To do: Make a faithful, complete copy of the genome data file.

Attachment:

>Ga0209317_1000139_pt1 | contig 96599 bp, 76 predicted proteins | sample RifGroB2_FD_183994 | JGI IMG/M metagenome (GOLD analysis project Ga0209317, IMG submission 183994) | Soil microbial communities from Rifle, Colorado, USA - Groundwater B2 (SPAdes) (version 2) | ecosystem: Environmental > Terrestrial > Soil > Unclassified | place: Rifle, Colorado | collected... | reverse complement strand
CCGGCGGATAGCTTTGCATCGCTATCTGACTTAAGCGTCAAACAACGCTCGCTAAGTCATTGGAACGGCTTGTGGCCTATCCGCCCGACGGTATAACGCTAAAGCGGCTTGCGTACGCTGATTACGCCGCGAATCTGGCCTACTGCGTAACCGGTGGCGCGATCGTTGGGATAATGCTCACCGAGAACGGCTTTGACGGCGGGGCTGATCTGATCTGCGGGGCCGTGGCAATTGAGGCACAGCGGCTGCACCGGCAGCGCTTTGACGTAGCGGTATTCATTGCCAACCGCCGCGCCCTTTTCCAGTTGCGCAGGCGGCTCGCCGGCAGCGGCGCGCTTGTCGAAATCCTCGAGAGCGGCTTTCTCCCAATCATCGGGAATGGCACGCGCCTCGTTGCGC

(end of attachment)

>Ga0209317_1000139_pt1 | contig 96599 bp, 76 predicted proteins | sample RifGroB2_FD_183994 | JGI IMG/M metagenome (GOLD analysis project Ga0209317, IMG submission 183994) | Soil microbial communities from Rifle, Colorado, USA - Groundwater B2 (SPAdes) (version 2) | ecosystem: Environmental > Terrestrial > Soil > Unclassified | place: Rifle, Colorado | collected... | reverse complement strand
CCGGCGGATAGCTTTGCATCGCTATCTGACTTAAGCGTCAAACAACGCTCGCTAAGTCATTGGAACGGCTTGTGGCCTATCCGCCCGACGGTATAACGCTAAAGCGGCTTGCGTACGCTGATTACGCCGCGAATCTGGCCTACTGCGTAACCGGTGGCGCGATCGTTGGGATAATGCTCACCGAGAACGGCTTTGACGGCGGGGCTGATCTGATCTGCGGGGCCGTGGCAATTGAGGCACAGCGGCTGCACCGGCAGCGCTTTGACGTAGCGGTATTCATTGCCAACCGCCGCGCCCTTTTCCAGTTGCGCAGGCGGCTCGCCGGCAGCGGCGCGCTTGTCGAAATCCTCGAGAGCGGCTTTCTCCCAATCATCGGGAATGGCACGCGCCTCGTTGCGC